Myth: You have to be crazy even to think about suicide.
Fact: Most people have thought of suicide from time to time.
Myth: Once a person has made a serious suicide attempt, that person is unlikely to make another
Fact: The opposite is often true. Persons who have made prior suicide attempts may be at greater risk of actually committing suicide. Statistics from our campus suggest that a student who threatens or attempts suicide is 450 times more likely to die by suicide in the following year, than someone who has not.
Myth: Talking about suicide may give a person the idea.
Fact: The crisis and resulting emotional distress will already have triggered thought in a vulnerable person. Your openness and concern in asking about suicide can allow the person experiencing pain to talk about the problem, which may help reduce his or her anxiety. This may also allow the person with suicidal thoughts to feel less lonely or isolated, and perhaps a bit relieved.
Myth: People who talk about killing themselves will never do it. It’s a way of letting off steam. Those who kill themselves don’t normally talk about it. They just go ahead and do it.
Fact: Most people either talk about suicide or do something to indicate that they are going to kill themselves. There is no need to blame yourself if you don’t see it coming, but it you are worried about someone you know, make sure you are aware of the warning signs of suicide and what you could do to help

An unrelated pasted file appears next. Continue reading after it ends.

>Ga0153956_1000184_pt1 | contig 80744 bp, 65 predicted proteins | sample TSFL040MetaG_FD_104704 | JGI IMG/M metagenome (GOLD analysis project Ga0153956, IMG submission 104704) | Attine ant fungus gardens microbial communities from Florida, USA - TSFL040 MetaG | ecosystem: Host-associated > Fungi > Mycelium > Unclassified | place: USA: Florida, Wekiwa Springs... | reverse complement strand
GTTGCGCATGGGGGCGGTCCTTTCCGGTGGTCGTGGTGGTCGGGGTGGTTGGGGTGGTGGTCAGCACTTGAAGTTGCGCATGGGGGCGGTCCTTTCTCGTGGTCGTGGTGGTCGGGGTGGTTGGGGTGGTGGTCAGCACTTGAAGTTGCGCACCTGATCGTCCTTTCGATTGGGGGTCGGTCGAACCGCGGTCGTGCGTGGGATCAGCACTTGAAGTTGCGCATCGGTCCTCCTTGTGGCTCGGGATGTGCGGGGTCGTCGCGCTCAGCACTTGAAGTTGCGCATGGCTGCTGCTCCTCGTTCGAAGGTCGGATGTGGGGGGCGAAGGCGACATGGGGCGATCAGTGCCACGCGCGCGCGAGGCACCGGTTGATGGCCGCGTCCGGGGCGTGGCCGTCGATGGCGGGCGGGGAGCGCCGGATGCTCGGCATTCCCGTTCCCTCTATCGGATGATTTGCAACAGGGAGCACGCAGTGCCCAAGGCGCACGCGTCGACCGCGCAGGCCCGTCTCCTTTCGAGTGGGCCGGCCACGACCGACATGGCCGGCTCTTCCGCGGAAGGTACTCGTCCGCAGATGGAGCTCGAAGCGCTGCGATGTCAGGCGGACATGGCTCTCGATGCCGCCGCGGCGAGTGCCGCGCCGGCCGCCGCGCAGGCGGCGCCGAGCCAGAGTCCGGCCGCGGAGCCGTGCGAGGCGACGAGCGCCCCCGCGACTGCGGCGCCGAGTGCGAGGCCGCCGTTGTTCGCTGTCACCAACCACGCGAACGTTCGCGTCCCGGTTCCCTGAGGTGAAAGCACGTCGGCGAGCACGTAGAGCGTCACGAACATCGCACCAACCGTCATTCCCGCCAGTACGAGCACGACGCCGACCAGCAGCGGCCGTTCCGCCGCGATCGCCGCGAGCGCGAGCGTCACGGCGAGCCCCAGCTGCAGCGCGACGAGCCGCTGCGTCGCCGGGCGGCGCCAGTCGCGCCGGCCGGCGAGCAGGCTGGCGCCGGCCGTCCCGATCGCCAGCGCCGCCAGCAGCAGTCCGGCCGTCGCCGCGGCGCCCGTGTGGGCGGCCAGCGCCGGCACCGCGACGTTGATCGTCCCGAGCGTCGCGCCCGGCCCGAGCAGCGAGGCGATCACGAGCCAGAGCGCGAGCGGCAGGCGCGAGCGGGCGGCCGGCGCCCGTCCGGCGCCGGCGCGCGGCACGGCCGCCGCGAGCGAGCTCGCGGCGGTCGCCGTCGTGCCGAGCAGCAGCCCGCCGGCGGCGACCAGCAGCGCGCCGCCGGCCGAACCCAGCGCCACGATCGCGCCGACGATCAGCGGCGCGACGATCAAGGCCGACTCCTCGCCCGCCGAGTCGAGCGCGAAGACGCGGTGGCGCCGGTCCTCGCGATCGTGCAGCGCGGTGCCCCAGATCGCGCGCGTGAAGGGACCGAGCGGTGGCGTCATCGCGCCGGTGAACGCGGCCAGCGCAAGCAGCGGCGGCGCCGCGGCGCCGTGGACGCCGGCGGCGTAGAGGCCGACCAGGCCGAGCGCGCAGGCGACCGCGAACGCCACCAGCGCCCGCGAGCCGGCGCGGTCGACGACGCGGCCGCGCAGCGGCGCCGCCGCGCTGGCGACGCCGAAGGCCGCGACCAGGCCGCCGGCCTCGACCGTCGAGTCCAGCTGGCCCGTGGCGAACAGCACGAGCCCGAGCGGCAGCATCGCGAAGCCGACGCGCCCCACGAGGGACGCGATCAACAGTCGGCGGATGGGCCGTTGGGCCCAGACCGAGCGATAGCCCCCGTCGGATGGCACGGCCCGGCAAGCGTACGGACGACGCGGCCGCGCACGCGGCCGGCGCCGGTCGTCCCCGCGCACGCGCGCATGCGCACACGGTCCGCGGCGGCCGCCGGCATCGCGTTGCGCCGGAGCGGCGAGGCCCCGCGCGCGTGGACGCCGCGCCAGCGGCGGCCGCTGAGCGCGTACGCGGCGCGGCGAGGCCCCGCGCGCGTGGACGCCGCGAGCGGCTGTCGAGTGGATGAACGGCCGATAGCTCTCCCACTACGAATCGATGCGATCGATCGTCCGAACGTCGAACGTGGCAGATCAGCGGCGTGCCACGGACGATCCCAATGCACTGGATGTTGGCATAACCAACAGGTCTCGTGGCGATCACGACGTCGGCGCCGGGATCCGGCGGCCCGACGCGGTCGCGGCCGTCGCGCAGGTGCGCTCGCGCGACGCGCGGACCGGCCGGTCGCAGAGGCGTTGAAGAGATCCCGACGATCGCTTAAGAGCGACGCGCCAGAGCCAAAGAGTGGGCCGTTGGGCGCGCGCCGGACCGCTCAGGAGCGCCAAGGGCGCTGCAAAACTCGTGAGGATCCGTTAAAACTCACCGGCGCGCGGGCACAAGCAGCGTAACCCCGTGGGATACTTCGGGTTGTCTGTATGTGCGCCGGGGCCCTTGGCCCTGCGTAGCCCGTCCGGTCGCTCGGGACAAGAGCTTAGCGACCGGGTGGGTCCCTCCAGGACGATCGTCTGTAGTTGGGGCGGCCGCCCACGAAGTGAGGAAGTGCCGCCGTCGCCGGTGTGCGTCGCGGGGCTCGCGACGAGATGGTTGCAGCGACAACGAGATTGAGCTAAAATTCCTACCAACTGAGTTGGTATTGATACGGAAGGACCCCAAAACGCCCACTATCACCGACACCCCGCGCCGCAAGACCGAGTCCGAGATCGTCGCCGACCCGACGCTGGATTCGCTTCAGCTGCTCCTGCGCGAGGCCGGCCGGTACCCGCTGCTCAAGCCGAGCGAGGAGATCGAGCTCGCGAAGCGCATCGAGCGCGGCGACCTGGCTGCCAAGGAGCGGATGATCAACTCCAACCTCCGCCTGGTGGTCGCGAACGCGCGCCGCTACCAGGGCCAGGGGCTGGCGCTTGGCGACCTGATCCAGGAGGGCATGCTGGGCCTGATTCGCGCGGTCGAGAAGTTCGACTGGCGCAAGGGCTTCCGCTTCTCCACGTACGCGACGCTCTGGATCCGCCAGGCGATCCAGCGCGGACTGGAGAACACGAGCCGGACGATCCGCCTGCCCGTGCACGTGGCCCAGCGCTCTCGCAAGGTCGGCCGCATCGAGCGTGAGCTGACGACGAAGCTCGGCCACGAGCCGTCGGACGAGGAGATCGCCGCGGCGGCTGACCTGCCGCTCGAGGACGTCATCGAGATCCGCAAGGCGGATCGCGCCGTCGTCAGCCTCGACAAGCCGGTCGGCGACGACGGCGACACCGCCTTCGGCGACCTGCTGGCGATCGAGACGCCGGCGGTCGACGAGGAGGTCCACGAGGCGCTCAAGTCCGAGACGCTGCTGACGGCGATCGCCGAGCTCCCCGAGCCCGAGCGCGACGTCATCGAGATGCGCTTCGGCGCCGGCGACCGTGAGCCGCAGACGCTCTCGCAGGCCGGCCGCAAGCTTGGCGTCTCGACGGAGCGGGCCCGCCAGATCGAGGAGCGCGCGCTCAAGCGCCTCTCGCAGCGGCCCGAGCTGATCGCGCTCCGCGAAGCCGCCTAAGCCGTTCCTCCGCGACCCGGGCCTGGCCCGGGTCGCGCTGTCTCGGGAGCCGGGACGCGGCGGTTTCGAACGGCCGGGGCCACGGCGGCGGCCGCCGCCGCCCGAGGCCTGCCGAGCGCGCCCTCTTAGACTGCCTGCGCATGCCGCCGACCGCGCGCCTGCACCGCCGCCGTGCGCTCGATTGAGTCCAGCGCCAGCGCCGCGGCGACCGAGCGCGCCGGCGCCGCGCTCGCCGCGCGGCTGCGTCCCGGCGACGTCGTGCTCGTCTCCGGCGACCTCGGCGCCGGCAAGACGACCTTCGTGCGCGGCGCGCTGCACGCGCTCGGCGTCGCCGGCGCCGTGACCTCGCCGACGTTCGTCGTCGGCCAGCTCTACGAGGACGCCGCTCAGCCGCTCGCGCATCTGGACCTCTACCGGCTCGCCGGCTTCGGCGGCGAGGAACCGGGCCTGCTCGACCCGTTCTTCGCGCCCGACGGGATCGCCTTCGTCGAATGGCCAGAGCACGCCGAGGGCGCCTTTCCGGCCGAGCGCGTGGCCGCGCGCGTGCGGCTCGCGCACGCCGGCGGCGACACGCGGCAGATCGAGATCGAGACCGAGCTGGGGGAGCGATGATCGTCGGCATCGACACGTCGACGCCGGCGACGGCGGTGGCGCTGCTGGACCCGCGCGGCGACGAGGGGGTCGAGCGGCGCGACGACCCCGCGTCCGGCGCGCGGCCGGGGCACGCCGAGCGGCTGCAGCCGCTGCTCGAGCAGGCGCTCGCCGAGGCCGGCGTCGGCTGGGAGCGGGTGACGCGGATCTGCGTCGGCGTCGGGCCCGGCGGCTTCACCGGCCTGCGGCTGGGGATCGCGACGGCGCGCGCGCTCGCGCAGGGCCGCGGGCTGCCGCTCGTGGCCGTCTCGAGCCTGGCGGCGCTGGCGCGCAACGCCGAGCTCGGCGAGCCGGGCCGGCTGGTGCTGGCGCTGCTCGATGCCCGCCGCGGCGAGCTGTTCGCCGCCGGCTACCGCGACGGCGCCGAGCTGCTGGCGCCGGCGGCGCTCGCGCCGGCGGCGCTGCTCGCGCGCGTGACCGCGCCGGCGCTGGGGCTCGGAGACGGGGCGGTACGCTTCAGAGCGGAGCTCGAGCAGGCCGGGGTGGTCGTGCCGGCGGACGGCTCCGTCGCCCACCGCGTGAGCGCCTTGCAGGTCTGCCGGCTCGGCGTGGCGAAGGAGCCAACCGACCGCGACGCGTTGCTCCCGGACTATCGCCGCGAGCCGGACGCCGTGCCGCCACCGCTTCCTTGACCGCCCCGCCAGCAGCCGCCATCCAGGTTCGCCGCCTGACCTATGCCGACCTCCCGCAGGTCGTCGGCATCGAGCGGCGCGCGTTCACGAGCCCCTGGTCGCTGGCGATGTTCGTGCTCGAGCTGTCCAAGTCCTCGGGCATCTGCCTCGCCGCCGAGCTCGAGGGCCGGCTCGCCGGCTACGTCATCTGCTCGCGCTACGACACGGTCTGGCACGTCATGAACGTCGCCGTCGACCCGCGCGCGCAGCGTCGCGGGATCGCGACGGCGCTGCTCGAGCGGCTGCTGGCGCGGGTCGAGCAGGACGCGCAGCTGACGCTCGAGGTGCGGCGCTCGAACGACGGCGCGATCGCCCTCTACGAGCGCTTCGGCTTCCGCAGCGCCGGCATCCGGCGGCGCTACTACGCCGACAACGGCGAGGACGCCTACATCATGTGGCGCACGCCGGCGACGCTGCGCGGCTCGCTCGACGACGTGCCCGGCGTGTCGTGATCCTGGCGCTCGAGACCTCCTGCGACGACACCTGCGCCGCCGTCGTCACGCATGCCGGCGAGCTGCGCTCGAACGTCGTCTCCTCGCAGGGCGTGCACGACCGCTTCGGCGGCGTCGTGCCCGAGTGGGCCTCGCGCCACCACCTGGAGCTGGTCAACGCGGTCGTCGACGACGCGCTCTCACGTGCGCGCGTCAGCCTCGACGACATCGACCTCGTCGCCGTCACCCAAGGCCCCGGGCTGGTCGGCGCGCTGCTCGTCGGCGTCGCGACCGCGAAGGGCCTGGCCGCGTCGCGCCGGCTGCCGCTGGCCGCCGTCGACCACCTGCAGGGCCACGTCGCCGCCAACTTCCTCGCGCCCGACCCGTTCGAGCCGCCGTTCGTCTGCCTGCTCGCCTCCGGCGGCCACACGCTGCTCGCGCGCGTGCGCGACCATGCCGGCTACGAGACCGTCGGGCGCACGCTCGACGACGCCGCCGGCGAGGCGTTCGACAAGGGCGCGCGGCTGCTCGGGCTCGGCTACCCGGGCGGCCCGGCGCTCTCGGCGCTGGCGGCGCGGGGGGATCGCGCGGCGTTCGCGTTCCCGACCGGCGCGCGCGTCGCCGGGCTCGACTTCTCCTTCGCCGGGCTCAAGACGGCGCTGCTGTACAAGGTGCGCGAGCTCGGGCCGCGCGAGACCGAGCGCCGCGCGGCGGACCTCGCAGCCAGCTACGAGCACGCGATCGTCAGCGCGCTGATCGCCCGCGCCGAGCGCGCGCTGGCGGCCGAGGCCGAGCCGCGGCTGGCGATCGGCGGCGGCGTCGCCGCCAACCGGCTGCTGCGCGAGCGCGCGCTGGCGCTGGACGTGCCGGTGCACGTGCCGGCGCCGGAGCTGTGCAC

Myth: Suicide is painless.
Fact: Many suicide methods are very painful. Fictional portrayals of suicide do not usually include the reality of the pain.
Myth: Once someone has already decided to complete a suicide, nothing is going to stop them.
Fact: Most of the time, a suicidal person has mixed feelings about the decision – torn between wanting to die and wanting to live. Most suicidal individuals don’t want death; they just want their pain to stop. In fact, not one of the students detailed in the 1670 reports that have been filed with the Suicide Prevention Team has gone on to commit suicide.
Myth: A person will always welcome someone intervening with their suicidal plans.
Fact: It is actually quite common for some suicidal persons to become angry or defensive when someone tries to intervene. This is because, for that person, suicide is an answer to their problem and intervention may be perceived as an unfair elimination of their solution. In the longer term however, once the crisis is resolved, the vast majority express gratitude for the intervention and the caring behind it.